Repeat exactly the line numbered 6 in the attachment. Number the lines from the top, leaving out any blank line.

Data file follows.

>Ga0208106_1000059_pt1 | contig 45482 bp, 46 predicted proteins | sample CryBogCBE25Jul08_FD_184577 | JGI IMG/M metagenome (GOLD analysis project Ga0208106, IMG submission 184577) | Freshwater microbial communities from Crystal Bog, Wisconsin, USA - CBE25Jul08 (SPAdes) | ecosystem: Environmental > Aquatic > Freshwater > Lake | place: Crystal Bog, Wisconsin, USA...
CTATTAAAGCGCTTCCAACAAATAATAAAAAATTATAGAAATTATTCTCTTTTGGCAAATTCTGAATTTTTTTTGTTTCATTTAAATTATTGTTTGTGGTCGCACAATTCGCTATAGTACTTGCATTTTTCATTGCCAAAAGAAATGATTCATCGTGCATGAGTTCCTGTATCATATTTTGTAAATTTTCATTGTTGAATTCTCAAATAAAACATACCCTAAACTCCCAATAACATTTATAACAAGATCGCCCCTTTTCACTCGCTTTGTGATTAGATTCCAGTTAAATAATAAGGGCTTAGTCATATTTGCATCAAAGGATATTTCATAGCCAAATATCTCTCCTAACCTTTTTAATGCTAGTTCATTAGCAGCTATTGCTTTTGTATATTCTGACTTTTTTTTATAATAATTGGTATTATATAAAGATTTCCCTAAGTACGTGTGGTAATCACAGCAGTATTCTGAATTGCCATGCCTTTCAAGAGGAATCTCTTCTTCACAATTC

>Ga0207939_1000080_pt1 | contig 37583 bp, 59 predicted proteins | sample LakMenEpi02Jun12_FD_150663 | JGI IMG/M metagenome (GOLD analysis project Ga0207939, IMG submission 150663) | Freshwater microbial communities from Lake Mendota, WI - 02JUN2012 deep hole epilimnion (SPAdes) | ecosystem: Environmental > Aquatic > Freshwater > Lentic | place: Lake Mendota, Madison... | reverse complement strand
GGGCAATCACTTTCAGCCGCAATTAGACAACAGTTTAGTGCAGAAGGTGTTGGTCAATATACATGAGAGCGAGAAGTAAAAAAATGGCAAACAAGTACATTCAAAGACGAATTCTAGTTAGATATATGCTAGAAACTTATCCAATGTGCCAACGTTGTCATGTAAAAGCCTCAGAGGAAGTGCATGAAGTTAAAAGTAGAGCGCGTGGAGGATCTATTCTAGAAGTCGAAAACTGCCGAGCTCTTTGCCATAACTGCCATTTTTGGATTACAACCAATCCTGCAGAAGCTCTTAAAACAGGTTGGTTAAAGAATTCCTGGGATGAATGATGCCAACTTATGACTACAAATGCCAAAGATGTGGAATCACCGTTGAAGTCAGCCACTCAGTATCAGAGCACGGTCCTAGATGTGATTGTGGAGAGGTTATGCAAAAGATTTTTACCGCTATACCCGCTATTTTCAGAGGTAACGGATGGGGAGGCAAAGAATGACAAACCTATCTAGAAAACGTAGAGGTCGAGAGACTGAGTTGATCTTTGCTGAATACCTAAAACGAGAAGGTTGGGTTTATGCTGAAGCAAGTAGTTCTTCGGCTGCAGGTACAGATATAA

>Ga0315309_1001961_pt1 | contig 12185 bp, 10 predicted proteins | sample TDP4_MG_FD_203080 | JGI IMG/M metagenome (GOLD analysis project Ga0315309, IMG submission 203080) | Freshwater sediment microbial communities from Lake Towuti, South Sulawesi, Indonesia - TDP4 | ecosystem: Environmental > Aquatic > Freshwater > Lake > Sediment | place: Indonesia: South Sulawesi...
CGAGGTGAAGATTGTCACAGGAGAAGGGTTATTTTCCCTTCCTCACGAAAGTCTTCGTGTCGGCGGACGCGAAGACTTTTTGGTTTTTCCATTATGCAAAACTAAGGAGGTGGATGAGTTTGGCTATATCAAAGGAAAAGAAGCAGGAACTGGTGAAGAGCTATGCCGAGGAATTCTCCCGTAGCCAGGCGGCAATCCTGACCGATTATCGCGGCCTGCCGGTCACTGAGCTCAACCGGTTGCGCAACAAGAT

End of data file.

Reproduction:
CGAGGTGAAGATTGTCACAGGAGAAGGGTTATTTTCCCTTCCTCACGAAAGTCTTCGTGTCGGCGGACGCGAAGACTTTTTGGTTTTTCCATTATGCAAAACTAAGGAGGTGGATGAGTTTGGCTATATCAAAGGAAAAGAAGCAGGAACTGGTGAAGAGCTATGCCGAGGAATTCTCCCGTAGCCAGGCGGCAATCCTGACCGATTATCGCGGCCTGCCGGTCACTGAGCTCAACCGGTTGCGCAACAAGAT